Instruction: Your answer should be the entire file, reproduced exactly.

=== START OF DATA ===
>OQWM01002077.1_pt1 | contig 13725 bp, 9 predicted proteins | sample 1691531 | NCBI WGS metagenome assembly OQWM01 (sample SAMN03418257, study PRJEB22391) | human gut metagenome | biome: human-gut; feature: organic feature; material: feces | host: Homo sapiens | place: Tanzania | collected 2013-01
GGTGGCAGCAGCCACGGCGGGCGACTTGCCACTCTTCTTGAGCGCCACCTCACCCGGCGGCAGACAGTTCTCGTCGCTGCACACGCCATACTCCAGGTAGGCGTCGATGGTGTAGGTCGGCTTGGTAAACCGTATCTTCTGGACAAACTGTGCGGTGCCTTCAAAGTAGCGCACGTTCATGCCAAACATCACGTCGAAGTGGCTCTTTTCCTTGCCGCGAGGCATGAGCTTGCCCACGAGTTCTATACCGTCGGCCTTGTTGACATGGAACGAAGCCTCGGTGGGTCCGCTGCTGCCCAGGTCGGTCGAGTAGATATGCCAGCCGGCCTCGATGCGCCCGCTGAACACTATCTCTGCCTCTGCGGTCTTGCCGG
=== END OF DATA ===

>OQWM01002077.1_pt1 | contig 13725 bp, 9 predicted proteins | sample 1691531 | NCBI WGS metagenome assembly OQWM01 (sample SAMN03418257, study PRJEB22391) | human gut metagenome | biome: human-gut; feature: organic feature; material: feces | host: Homo sapiens | place: Tanzania | collected 2013-01
GGTGGCAGCAGCCACGGCGGGCGACTTGCCACTCTTCTTGAGCGCCACCTCACCCGGCGGCAGACAGTTCTCGTCGCTGCACACGCCATACTCCAGGTAGGCGTCGATGGTGTAGGTCGGCTTGGTAAACCGTATCTTCTGGACAAACTGTGCGGTGCCTTCAAAGTAGCGCACGTTCATGCCAAACATCACGTCGAAGTGGCTCTTTTCCTTGCCGCGAGGCATGAGCTTGCCCACGAGTTCTATACCGTCGGCCTTGTTGACATGGAACGAAGCCTCGGTGGGTCCGCTGCTGCCCAGGTCGGTCGAGTAGATATGCCAGCCGGCCTCGATGCGCCCGCTGAACACTATCTCTGCCTCTGCGGTCTTGCCGG